I-SITE 2021 - ANASTASIA - Alternative nucleic acid structures stabilization triggers replicative stress and induces apoptosis


Beyond the double helix of DNA (a.k.a. Watson-Crick duplex), it is now accepted that DNA can transiently fold into higher-order structures comprising not two but three (e.g., triplex DNA, three-way DNA junction) or four strands (e.g., quadruplex DNA, four-way DNA junction). This folding is made possible during DNA transactions (replication, transcription), as a result of torsional stress and local strand separation. These alternative structures might act as roadblocks to polymerases in charge of DNA transactions, which is recognized as a DNA damage. Stabilizing these structures with suited ligands thus represents a new way to foster genetic instability, notably in cells with a flawed repertoire of DNA damage signaling and repair mechanisms (i.e., cancer cells). Here, we studied specific three-way DNA junction ligands to use them either as standalone anticancer agents or in combination with clinically relevant DDR inhibitors in an approach referred to as synthetic lethality strategy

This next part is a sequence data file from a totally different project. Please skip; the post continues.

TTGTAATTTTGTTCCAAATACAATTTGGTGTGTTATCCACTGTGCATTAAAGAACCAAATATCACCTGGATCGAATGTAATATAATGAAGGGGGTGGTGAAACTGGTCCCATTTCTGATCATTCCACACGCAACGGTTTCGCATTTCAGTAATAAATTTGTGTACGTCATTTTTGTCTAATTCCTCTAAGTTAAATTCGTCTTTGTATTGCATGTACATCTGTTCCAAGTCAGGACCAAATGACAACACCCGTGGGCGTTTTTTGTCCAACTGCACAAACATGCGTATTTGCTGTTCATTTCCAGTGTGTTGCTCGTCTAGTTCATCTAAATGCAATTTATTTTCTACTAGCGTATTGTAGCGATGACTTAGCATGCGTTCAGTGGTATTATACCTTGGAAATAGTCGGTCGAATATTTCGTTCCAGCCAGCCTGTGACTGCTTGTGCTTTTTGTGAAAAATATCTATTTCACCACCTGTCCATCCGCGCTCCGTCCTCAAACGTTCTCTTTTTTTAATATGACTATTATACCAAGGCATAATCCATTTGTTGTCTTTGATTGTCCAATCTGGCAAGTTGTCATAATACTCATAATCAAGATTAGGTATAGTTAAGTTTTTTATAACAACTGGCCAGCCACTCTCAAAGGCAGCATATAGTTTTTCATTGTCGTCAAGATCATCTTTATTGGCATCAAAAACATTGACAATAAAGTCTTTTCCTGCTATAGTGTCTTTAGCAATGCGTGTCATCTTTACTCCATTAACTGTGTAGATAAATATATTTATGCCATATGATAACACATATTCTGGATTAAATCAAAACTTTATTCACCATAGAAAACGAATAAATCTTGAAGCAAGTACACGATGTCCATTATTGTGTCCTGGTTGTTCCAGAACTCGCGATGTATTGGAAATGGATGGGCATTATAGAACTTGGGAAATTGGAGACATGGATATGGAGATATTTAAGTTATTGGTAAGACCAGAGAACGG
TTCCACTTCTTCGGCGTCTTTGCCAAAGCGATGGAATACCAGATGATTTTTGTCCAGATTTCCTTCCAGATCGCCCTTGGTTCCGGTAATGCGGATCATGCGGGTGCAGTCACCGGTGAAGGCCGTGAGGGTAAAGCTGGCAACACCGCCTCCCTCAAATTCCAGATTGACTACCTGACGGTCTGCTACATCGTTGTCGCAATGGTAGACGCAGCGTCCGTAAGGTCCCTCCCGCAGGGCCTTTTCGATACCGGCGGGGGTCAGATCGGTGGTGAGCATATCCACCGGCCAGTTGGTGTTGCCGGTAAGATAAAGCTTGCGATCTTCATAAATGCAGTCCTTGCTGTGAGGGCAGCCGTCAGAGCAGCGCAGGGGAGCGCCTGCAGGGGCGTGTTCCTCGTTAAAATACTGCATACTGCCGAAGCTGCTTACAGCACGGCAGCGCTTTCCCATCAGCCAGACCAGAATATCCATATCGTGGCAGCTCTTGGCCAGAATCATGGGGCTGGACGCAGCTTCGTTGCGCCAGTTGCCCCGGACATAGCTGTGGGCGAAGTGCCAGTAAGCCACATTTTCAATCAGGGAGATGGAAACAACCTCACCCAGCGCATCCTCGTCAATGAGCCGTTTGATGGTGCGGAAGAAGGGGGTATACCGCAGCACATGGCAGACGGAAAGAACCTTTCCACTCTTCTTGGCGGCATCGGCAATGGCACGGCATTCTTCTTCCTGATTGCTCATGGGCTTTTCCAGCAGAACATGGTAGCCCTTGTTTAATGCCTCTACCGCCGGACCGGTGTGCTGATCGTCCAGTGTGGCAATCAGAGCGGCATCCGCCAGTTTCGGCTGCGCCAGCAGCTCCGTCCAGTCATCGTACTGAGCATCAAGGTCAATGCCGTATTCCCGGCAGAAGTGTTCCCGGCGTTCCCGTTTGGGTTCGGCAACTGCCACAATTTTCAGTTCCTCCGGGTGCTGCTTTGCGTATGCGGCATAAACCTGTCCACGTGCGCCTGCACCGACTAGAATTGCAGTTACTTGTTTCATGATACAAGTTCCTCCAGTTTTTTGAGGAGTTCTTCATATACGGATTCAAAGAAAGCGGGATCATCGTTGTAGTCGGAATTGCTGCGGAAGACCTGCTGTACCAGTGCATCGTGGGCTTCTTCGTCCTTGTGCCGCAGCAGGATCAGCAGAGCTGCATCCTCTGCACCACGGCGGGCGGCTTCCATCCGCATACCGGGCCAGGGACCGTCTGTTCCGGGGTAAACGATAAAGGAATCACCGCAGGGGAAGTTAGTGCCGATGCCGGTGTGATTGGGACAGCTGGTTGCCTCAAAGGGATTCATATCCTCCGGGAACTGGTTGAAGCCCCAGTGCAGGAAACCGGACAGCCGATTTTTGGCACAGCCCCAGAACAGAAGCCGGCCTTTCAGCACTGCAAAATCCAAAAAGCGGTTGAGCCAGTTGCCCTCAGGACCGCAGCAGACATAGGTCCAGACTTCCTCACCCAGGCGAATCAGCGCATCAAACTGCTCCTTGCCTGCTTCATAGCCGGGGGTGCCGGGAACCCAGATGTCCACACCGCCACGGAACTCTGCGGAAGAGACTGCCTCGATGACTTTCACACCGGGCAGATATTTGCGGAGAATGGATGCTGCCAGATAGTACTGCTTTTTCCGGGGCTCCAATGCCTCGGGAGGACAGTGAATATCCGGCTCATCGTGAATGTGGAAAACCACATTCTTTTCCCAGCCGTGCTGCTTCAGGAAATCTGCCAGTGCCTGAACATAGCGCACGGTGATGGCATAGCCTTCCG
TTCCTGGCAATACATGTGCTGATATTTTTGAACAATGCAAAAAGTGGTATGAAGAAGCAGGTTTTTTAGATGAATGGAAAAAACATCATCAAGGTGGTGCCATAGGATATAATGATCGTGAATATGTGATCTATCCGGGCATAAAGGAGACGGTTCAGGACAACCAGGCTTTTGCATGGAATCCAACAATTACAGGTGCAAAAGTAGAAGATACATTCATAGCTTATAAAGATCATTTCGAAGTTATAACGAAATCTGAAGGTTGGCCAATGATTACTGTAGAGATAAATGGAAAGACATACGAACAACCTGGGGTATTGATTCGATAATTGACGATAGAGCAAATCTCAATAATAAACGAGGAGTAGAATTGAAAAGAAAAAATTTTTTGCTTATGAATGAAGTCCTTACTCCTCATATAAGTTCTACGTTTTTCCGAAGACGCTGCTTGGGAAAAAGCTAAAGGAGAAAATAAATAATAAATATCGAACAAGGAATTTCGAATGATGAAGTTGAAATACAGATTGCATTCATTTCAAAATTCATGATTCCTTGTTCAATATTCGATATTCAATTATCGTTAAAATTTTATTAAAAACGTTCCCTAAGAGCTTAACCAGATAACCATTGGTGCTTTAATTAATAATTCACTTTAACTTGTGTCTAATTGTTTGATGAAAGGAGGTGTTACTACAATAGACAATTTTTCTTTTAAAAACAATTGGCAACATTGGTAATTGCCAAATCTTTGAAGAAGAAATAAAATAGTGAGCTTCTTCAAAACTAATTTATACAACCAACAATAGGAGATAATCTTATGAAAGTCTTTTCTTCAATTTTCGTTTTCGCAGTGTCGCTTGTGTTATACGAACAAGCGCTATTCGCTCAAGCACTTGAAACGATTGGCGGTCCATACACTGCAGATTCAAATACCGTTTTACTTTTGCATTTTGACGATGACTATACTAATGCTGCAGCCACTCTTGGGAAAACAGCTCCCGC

Related references :

Duskova et al., J. Med. Chem. 2019

Duskova et al., J. Am. Chem. Soc. 2020

Zell et al., Nucleic Acids Res. 2021